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VIDEO: How dozens of volunteers helped a Langley stroke survivor come home

Kevin Bay’s house needed remodelling for his wheelchair.

Kevin Bay’s Walnut Grove home was very different when he returned from a lengthy stay in hospital.

In December, Bay, a father of five, suffered two strokes in as many days, landing him in Vancouver General Hospital.

Doctors suspected a hockey collision had caused a torn carotid artery, resulting in a catastrophic stroke, paralyzing him on his left side.

When his wife, Jacqueline, got word Kevin would be coming home sooner than expected, she started looking for help to remodel her house to accommodate her husband’s wheelchair.

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She’d been told the hallways of their house were too narrow and the bathroom wasn’t accessible, among other issues, problems that left her with two equally unpleasant prospects if the needed alterations couldn’t be made in time.

“I didn’t want to see him in a long term care facility and I didn’t want to see him set up in a corner of the house,” Jacqueline said.

Jacqueline explained the situation to a friend, Teresa Penner when Penner texted her to see how things were going, and asked Teresa if she knew anyone who could change the floor plan of their house to make it more accessible.

Actually, she did.

“You know that’s what we’re good at,” Jacqueline recalls her friend saying.

Penner and her husband Jonathan are the founders and directors of LifeApp, a health and wellness centre for relationships, which has been operating in Langley for more than five years.

Their focus, Jonathan summarizes, is on “loving well,” helping people with relationships.

But while remodelling homes for deserving people isn’t a primary goal, the couple have still been involved in several such projects.

LfeApp has done four, but Teresa estimates she has worked on 10 herself, in process making contact with contractors and volunteers willing to help.

“I’ve been blessed,” she said.

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In just two weeks, dozens of donors and volunteers rebuilt the Bay home, making all the changes needed to render it wheelchair-accessible.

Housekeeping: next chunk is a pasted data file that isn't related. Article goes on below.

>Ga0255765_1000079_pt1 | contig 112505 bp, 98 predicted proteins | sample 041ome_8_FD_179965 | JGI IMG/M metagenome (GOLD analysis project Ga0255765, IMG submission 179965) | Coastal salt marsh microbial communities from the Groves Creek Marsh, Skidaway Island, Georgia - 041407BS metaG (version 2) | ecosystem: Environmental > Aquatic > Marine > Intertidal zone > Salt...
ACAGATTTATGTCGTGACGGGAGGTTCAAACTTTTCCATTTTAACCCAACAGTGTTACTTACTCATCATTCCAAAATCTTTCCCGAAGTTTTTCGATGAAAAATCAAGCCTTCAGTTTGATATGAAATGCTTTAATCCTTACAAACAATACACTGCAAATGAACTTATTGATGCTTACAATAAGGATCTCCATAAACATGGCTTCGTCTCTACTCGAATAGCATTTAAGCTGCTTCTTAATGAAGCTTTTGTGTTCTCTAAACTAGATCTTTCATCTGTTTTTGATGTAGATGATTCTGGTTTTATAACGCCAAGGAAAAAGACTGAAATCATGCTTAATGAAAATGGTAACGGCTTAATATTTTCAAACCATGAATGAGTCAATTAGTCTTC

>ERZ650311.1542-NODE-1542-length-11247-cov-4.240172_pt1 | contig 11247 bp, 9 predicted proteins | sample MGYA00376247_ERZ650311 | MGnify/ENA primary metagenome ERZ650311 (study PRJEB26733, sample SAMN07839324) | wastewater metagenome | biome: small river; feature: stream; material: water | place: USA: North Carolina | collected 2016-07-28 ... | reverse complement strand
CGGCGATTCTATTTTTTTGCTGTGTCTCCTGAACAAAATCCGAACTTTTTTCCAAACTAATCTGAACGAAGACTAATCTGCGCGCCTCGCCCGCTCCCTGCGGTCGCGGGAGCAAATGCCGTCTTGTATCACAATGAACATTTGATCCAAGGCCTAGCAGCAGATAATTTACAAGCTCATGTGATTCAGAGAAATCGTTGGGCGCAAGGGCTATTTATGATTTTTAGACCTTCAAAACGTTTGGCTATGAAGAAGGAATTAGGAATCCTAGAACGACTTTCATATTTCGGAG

“Every time, you find new people who want to be involved,” Teresa observed.

On June 7, Jacqueline and her children got their first look at the redone house.

“It was incredible,” she told the Langley Advance Times.

Some of the helpers were people her family knew from their community work and from their church, but many were people Jacqueline had never met before.

“We have an amazing community,” she said.

“I think people underestimate the generosity of our neighbours.”

That generosity, Jacqueline believes, is a response to the novel coronavirus pandemic, which she feels is bringing people together to help and support each other.

For Kevin, who returned home the next day, June 8, it was a homecoming to remember.

“I’m blown away. Thank you so very much,” Kevin said.

“I’m so blessed. I can’t talk too long or I will cry.”

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Dave Wormald of Leading Edge Electrical headed a team of volunteer electricians to update the Bay home’s electrical wiring as well as install light fixtures supplied by Steve’s Lighting i9n Aldergrove. (Courtesy Teresa Penner/special to Langley Advance Times)
Teresa Penner was among the dozens of volunteers who worked together to transform the Bay family house into a wheelchair-accessible home. (Courtesy Teresa Penner/special to Langley Advance Times)
The moment Jacqueline Bay and her children got their first look inside their transformed home, the result of dozens of volunteers working hard for two weeks. (LifeApp video)

Dan Ferguson

About the Author: Dan Ferguson

Best recognized for my resemblance to St. Nick, I’m the guy you’ll often see out at community events and happenings around town.
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